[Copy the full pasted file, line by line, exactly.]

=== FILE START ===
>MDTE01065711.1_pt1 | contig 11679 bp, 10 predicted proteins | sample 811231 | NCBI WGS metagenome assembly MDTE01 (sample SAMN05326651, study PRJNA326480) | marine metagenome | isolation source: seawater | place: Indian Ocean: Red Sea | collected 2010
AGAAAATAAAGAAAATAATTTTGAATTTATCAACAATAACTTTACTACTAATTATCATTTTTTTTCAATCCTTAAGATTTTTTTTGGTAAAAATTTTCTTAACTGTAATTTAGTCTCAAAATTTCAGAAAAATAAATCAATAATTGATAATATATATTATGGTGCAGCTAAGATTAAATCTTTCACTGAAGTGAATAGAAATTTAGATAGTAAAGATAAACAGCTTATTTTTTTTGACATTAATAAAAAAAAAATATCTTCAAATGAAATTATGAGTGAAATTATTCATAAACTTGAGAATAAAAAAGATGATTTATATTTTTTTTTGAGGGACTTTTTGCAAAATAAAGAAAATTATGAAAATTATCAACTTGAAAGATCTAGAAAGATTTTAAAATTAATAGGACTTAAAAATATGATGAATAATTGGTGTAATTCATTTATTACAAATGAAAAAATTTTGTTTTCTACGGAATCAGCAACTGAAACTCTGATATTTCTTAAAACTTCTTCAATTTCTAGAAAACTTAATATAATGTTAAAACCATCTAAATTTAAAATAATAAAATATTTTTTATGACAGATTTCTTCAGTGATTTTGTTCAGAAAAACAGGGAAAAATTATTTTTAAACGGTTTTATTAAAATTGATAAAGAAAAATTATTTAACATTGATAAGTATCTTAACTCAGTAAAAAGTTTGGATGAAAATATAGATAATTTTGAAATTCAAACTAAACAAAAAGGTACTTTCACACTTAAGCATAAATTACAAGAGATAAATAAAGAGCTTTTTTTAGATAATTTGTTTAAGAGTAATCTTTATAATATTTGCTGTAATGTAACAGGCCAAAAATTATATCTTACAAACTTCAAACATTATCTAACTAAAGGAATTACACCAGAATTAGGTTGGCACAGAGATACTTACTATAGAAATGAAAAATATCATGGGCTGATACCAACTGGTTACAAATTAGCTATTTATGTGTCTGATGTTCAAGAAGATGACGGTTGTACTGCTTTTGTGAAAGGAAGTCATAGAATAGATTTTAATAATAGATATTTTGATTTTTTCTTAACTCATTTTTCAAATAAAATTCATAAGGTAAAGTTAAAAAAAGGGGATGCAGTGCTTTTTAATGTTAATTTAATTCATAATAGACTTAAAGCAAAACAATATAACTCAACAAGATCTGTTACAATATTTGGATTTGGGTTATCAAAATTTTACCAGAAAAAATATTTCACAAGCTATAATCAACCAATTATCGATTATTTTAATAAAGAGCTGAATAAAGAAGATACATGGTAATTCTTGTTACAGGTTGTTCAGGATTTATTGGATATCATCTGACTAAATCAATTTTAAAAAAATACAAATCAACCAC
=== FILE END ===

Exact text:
>MDTE01065711.1_pt1 | contig 11679 bp, 10 predicted proteins | sample 811231 | NCBI WGS metagenome assembly MDTE01 (sample SAMN05326651, study PRJNA326480) | marine metagenome | isolation source: seawater | place: Indian Ocean: Red Sea | collected 2010
AGAAAATAAAGAAAATAATTTTGAATTTATCAACAATAACTTTACTACTAATTATCATTTTTTTTCAATCCTTAAGATTTTTTTTGGTAAAAATTTTCTTAACTGTAATTTAGTCTCAAAATTTCAGAAAAATAAATCAATAATTGATAATATATATTATGGTGCAGCTAAGATTAAATCTTTCACTGAAGTGAATAGAAATTTAGATAGTAAAGATAAACAGCTTATTTTTTTTGACATTAATAAAAAAAAAATATCTTCAAATGAAATTATGAGTGAAATTATTCATAAACTTGAGAATAAAAAAGATGATTTATATTTTTTTTTGAGGGACTTTTTGCAAAATAAAGAAAATTATGAAAATTATCAACTTGAAAGATCTAGAAAGATTTTAAAATTAATAGGACTTAAAAATATGATGAATAATTGGTGTAATTCATTTATTACAAATGAAAAAATTTTGTTTTCTACGGAATCAGCAACTGAAACTCTGATATTTCTTAAAACTTCTTCAATTTCTAGAAAACTTAATATAATGTTAAAACCATCTAAATTTAAAATAATAAAATATTTTTTATGACAGATTTCTTCAGTGATTTTGTTCAGAAAAACAGGGAAAAATTATTTTTAAACGGTTTTATTAAAATTGATAAAGAAAAATTATTTAACATTGATAAGTATCTTAACTCAGTAAAAAGTTTGGATGAAAATATAGATAATTTTGAAATTCAAACTAAACAAAAAGGTACTTTCACACTTAAGCATAAATTACAAGAGATAAATAAAGAGCTTTTTTTAGATAATTTGTTTAAGAGTAATCTTTATAATATTTGCTGTAATGTAACAGGCCAAAAATTATATCTTACAAACTTCAAACATTATCTAACTAAAGGAATTACACCAGAATTAGGTTGGCACAGAGATACTTACTATAGAAATGAAAAATATCATGGGCTGATACCAACTGGTTACAAATTAGCTATTTATGTGTCTGATGTTCAAGAAGATGACGGTTGTACTGCTTTTGTGAAAGGAAGTCATAGAATAGATTTTAATAATAGATATTTTGATTTTTTCTTAACTCATTTTTCAAATAAAATTCATAAGGTAAAGTTAAAAAAAGGGGATGCAGTGCTTTTTAATGTTAATTTAATTCATAATAGACTTAAAGCAAAACAATATAACTCAACAAGATCTGTTACAATATTTGGATTTGGGTTATCAAAATTTTACCAGAAAAAATATTTCACAAGCTATAATCAACCAATTATCGATTATTTTAATAAAGAGCTGAATAAAGAAGATACATGGTAATTCTTGTTACAGGTTGTTCAGGATTTATTGGATATCATCTGACTAAATCAATTTTAAAAAAATACAAATCAACCAC